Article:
Apparently Randy Ambrosie doesn’t think that’s too much of an ask, because he’s panhandling on Parliament Hill these days, hoping that Prime Minister Trudeau the Younger is a fan of three-downs football and has a spare $30 million to $150 million stashed in his couch at Rideau Cottage.
If not…well, that’s the part of the big beg that Ambrosie has yet to spell out, but it suggests the end could be nigh for the Canadian Football League. Final score: COVID-19, CFL-0.
And, no, now that you’ve asked, I don’t think that’s being alarmist or extremist.
Look, I realize the CFL already has had more sticks of Acme dynamite blow up in its face than Wile E. Coyote, but the COVID-19 pandemic is a different kind of beast. The sports world will be harder to put together than a broken egg, and our quirky game requires a special kind of fix.
Rouge Football, you see, isn’t doable without fannies in the pews, even if the Argonauts and the dismissive citizenry in the Republic of Tranna do their best to prove otherwise. It can’t work. Not in The ROT, not in Good Ol’ Hometown, not on the Left Flank, where the locals won’t even come in from the rain to watch the Lions.
Thus, if turnstiles aren’t turning, it’s folly to discuss a Coles Notes version of a 2020 CFL crusade commencing on the Labor Day weekend.
Which means, yes, short of Trudeau the Younger morphing into PM Pigskin and tossing $30M into Commish Randy’s begging cap immediately (and another $120M if this season is a no-go), the CFL as we know it is likely a done deal.
“What would happen if that $30 million assistance was denied?” TSN’s Dave Naylor asked Randy the Panhandler the other day.
“I’m not indulging in the question what happens if it doesn’t work because I believe we’re going to find a way to make it work,” came the answer.
No surprise that Commish Randy would decline to engage in doomsday talk. He’s one of those dudes who’ll tell you his watch can’t possibly be broken because it shows the correct time twice a day. He’s never seen a half-empty stadium. Not even BMO Field in The ROT. Always half full. He knows what an empty piggy bank looks like, though, and he recognizes that saving the CFL will take more than a GoFundMe page.
And that’s a very grim reckoning for many of my vintage.
I remember when the CFL was the big dog in town, because we didn’t have National Hockey League outfits to call our own out in the colonies. But we had Kenny Ploen, the Lincoln Locomotive, Bud Grant and the Winnipeg Blue Bombers. Saskatchewan had the Little General, George, Gluey Huey and the Roughriders. Calgary had Eagle Day, Earl the Earthquake, Ham Hands and the Stampeders. Edmonton had Spaghetti Legs, the China Clipper, Johnny Bright and the Eskimos. B.C. had Peanut Butter Joe, Willie the Wisp, Nub and the Lions.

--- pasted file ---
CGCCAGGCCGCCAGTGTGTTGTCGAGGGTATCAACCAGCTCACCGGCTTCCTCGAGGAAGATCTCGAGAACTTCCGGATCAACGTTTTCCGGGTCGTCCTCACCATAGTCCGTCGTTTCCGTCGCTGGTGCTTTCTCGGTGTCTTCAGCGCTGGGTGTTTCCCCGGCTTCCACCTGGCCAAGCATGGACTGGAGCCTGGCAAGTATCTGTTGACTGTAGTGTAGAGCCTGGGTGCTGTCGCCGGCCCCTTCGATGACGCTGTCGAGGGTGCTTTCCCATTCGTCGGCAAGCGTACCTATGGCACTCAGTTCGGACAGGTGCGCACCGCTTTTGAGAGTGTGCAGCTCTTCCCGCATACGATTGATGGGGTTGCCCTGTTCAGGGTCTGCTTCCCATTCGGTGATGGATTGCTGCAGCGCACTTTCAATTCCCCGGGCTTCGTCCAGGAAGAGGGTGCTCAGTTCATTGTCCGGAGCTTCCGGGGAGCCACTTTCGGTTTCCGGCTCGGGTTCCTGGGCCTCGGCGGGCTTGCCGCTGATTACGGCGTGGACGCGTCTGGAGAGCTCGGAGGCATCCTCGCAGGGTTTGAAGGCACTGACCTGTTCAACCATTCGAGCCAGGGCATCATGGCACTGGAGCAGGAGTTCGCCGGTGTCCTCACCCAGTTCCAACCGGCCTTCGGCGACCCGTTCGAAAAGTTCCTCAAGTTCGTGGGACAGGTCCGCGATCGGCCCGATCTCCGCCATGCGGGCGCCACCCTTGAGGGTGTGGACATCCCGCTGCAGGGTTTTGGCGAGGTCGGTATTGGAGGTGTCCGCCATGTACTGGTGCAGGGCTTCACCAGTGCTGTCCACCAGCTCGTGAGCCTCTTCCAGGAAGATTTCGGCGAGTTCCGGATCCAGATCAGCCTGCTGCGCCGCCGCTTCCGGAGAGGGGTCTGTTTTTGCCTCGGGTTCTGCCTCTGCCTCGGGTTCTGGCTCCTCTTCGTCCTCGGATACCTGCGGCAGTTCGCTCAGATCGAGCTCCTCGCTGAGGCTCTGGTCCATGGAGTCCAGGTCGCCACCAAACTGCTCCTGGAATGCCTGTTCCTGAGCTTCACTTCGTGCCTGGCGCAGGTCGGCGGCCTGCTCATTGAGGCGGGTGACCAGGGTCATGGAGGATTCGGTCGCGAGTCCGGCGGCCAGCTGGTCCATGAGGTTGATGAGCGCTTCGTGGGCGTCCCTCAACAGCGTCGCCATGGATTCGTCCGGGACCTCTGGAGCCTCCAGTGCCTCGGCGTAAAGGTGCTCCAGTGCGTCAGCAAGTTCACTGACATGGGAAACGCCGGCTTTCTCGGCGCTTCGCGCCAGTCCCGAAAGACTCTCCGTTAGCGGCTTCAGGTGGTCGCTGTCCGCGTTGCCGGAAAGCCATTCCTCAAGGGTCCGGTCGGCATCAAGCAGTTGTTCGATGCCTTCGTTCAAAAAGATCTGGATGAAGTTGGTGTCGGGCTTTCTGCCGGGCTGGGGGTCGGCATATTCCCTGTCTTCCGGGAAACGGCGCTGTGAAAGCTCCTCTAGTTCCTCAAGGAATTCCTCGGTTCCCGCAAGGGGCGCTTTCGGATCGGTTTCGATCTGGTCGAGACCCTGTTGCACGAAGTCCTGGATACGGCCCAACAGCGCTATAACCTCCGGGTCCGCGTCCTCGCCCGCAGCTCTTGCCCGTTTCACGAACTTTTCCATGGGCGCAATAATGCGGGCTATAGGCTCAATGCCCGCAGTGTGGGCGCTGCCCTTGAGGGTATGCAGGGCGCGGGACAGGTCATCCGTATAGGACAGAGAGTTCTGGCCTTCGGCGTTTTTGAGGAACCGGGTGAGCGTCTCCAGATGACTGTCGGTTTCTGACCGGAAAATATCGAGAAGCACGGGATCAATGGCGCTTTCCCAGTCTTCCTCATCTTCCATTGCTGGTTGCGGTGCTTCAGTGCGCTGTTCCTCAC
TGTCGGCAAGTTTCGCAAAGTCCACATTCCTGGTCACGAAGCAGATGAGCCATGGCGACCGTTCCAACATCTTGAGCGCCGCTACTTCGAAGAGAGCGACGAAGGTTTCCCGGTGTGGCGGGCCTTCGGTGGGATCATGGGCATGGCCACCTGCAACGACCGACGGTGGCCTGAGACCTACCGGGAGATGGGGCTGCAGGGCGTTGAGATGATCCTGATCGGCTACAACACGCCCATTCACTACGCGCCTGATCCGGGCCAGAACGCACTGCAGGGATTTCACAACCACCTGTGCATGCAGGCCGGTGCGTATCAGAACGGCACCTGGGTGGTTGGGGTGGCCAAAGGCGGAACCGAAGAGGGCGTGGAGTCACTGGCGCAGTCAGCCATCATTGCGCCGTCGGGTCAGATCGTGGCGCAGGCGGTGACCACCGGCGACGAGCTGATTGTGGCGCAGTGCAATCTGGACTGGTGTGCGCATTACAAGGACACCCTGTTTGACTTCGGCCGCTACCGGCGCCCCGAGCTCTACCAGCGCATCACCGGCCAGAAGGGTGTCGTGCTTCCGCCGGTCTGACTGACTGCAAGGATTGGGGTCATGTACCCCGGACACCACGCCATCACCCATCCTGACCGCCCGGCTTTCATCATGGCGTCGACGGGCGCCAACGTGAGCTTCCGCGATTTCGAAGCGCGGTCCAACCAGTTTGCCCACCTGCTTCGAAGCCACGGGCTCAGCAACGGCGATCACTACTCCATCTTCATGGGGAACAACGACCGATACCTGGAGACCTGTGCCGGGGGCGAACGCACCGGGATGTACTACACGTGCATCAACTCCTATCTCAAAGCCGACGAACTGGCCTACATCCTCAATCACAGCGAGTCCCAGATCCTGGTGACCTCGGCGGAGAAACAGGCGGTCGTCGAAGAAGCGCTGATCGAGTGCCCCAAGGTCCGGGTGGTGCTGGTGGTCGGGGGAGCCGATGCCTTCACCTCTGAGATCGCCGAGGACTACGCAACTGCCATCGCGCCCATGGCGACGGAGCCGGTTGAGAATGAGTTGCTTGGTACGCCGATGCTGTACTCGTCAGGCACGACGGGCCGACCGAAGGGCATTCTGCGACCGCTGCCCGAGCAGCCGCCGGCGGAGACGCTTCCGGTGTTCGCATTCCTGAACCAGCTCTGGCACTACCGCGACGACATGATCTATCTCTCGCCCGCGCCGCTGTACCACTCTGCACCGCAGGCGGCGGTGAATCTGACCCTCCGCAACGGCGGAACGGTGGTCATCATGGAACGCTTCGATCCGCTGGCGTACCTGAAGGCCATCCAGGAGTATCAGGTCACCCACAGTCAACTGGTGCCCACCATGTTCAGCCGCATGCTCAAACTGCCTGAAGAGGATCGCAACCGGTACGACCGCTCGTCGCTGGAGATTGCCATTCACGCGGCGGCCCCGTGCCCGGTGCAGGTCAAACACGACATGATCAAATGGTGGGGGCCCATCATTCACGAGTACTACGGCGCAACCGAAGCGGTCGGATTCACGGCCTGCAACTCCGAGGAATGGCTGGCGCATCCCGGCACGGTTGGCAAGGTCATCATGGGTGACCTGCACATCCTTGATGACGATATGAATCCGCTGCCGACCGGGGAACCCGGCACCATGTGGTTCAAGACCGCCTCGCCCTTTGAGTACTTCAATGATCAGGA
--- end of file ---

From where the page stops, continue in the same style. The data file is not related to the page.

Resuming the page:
So a Canada without Rouge Football? Sorry, that’s not my Canada.
It would be like a pub without pints. A church without prayer. The McKenzie Brothers without brown pops, toques, earmuffs and a “beauty day, eh.”
But that’s my take, owing to the fact I was weaned on the game when single-bar face masks were still in vogue, and east was east and west was west and never the twain did meet until the Grey Grail was up for grabs.
Others, however, won’t be swayed by notions of nostalgia and Canadiana culture. They don’t want their tax dollars used to pay Mike Reilly’s and Bo Levi Mitchells’ $700,000 salaries, and certainly not Commish Randy’s reported annual stipend of half a million loonies. That’s an impossible sell when many thousands among the rabble are forced to feed at the public trough due to COVID-19, and going-out-of-business signs are popping up like dandelions.
I’ve heard the CFL described as a mom-and-pop operation and, in the grand scheme of things, I suppose it is. It’s dwarfed by the goliath that is the National Football League, and robust broadcasting contracts allow the other main players (National Basketball Association, Major League Baseball, National Hockey League, Major League Soccer) to re-enter the fray sans customers. At least temporarily.
Not so Rouge Football.
Pundits suggest Commish Randy’s beg is a Hail Mary pass, and I’m inclined to agree. But, hey, Trudeau the Younger is a good Catholic boy, so he probably owns a rosary and might have an “in” when it comes to answered prayers.
If not, I fear there’s a very real possibility the CFL will run out of downs.
I don’t want to pay Bo Levi Mitchell’s wage anymore than the next person but, for the record, I have no problem with the CFL panhandling on Parliament Hill. I’d do the same thing. That doesn’t make it the right thing, but it doesn’t make it wrong, either.
The hardest part of Commish Randy’s sales pitch? Convincing the feds that people hither and yon actually give a damn about Rouge Football. He can wax poetic about the beauty of the three-downs game, how it’s a significant and historic thread in the country’s fabric, but he can’t sugar coat the head counts in our three largest markets—the Republic of Tranna, Montreal, Vancouver. I’ve seen more people at a neighborhood flea market than the Argos attract to BMO Field. The Lions are a rumor in B.C. Montreal showed a pulse late last season, but it was faint. So never mind the odious notion of bailing out millionaire and billionaire owners, how does Commish Randy sell the feds on a product that most of the rabble is meh about?